Largely self-taught, Gonzales was a successful amateur player in the late 1940s, twice winning the United States Championships. He is still widely considered one of the greatest players in the history of the game. A 1999 Sports Illustrated article about the magazine’s 20 “favorite athletes” of the 20th century said about Gonzales (their number 15 pick): “If earth was on the line in a tennis match, the man you want serving to save humankind would be Ricardo Alonso Gonzalez.” The American tennis commentator Bud Collins echoed this in an August 2006 article for MSNBC.com: “If I had to choose someone to play for my life, it would be Pancho Gonzales.”

In the ad, Gonzalez has (probably) just come off the court, and is relaxing with a friend, sharing two bottles of beer. It’s one of the only one of this series of ads in which the beer appears to have already been consumed. Usually, the glass is full. Here it’s half empty, or is that half full?

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Beer In Ads #2168: Larry Doby For Pabst


Thursday’s ad is for Pabst Blue Ribbon, from 1949. In the later 1940s, Pabst embarked on a series of ads with celebrity endorsements, photographing star actors, athletes, musicians and other famous people in their homes, enjoying Pabst Blue Ribbon beer. This one features Mr. and Mrs. Larry Doby. He “was an American professional baseball player in the Negro leagues and Major League Baseball (MLB) who was the second black player to break baseball’s color barrier. A native of Camden, South Carolina and three-sport all-state athlete while in high school in Paterson, New Jersey, Doby accepted a basketball scholarship from Long Island University. At 17 years of age, he began his professional baseball career with the Newark Eagles as the team’s second baseman. Doby joined the United States Navy during World War II. His military service complete, Doby returned to baseball in 1946, and along with teammate Monte Irvin, helped the Eagles win the Negro League World Series.”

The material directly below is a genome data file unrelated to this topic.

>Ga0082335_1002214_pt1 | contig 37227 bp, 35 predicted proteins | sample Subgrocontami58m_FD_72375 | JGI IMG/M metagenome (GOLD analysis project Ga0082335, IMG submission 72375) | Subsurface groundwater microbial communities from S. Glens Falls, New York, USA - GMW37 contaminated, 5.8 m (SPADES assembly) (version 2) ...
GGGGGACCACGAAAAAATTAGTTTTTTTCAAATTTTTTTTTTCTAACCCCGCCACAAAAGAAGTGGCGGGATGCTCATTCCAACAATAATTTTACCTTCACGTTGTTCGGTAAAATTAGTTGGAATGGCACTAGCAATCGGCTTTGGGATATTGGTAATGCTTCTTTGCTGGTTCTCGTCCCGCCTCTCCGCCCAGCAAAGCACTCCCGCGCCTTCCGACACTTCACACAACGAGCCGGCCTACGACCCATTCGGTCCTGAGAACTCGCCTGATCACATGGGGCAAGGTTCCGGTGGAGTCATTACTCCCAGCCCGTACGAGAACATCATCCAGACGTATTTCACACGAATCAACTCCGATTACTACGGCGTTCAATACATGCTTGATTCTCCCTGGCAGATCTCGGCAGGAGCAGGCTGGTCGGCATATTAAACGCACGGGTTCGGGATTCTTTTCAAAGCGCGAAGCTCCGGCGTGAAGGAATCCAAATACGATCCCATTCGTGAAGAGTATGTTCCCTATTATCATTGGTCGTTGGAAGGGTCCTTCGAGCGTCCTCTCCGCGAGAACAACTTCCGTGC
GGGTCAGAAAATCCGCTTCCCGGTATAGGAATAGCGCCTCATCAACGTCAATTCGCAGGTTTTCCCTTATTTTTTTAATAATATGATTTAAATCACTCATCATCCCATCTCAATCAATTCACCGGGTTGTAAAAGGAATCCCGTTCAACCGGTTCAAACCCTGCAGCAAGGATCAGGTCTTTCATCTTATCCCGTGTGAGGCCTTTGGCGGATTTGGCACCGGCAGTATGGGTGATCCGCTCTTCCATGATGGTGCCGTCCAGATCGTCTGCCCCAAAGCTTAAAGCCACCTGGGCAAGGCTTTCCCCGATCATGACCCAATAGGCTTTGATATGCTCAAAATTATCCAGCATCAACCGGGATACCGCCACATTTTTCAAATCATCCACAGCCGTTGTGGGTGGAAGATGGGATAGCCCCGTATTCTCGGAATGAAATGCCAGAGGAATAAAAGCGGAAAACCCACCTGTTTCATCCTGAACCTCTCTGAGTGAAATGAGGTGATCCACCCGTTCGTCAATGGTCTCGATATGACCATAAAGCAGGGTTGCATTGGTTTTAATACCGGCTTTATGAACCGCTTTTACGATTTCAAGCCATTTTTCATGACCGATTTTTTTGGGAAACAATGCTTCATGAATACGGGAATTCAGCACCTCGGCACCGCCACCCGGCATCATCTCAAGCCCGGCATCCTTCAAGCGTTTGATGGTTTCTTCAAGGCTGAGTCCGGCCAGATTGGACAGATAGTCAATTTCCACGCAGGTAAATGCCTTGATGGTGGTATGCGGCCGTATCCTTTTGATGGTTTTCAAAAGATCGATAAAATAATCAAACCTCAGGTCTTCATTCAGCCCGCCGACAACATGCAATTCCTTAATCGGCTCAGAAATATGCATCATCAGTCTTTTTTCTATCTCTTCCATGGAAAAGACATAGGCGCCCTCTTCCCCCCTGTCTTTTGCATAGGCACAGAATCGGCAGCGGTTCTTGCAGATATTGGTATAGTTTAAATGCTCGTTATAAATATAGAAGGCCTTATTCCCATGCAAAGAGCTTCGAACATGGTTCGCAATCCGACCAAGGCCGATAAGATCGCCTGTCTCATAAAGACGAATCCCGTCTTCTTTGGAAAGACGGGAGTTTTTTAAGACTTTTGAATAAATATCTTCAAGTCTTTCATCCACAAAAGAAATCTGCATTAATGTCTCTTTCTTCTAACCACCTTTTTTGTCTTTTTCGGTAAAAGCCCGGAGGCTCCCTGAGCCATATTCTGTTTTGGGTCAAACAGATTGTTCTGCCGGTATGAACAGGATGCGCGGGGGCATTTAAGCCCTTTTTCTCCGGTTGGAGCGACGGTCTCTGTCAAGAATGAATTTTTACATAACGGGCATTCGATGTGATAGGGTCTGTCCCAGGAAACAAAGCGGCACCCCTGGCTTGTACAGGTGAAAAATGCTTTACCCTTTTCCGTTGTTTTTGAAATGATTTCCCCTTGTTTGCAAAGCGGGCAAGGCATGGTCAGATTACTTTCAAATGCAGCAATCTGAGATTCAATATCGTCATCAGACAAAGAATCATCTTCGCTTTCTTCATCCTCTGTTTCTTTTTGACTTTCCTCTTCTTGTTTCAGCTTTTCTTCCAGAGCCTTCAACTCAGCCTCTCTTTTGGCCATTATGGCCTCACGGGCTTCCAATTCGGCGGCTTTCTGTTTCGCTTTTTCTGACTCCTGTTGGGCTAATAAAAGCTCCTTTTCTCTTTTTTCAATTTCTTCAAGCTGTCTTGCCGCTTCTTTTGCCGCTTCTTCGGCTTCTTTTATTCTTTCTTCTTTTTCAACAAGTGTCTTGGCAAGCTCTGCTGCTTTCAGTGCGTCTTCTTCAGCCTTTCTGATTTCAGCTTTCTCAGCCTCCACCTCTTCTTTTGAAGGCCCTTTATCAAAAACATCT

In July 1947, three months after Jackie Robinson, Doby broke the MLB color barrier in the American League when he signed a contract to play with Bill Veeck’s Cleveland Indians. Doby was the first player to go directly to the majors from the Negro leagues. A seven-time All-Star center fielder, Doby and teammate Satchel Paige were the first African-American players to win a World Series championship when the Indians won in 1948. He helped the Indians win a franchise-record 111 games and the AL pennant in 1954, finished second in the AL Most Valuable Player (MVP) award voting and was the AL’s RBI leader and home run champion. He went on to play for the Chicago White Sox, Detroit Tigers, and Chunichi Dragons before his retirement as a player in 1962.

Doby later served as the second black manager in the majors with the Chicago White Sox, and in 1995 was appointed to a position in the AL’s executive office. He also served as a director with the New Jersey Nets of the National Basketball Association (NBA). He was selected to the National Baseball Hall of Fame in 1998 by the Hall’s Veterans Committee and died in 2003 at the age of 79.

In the ad, Doby is in his home, sharing a beer with, presumably, a friend, while holding a baseball trophy in his hands. I feel like at some point he’s going to have to put that down, or he won’t be able to drink an of his beer.

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Beer In Ads #2160: Tommy Henrich For Pabst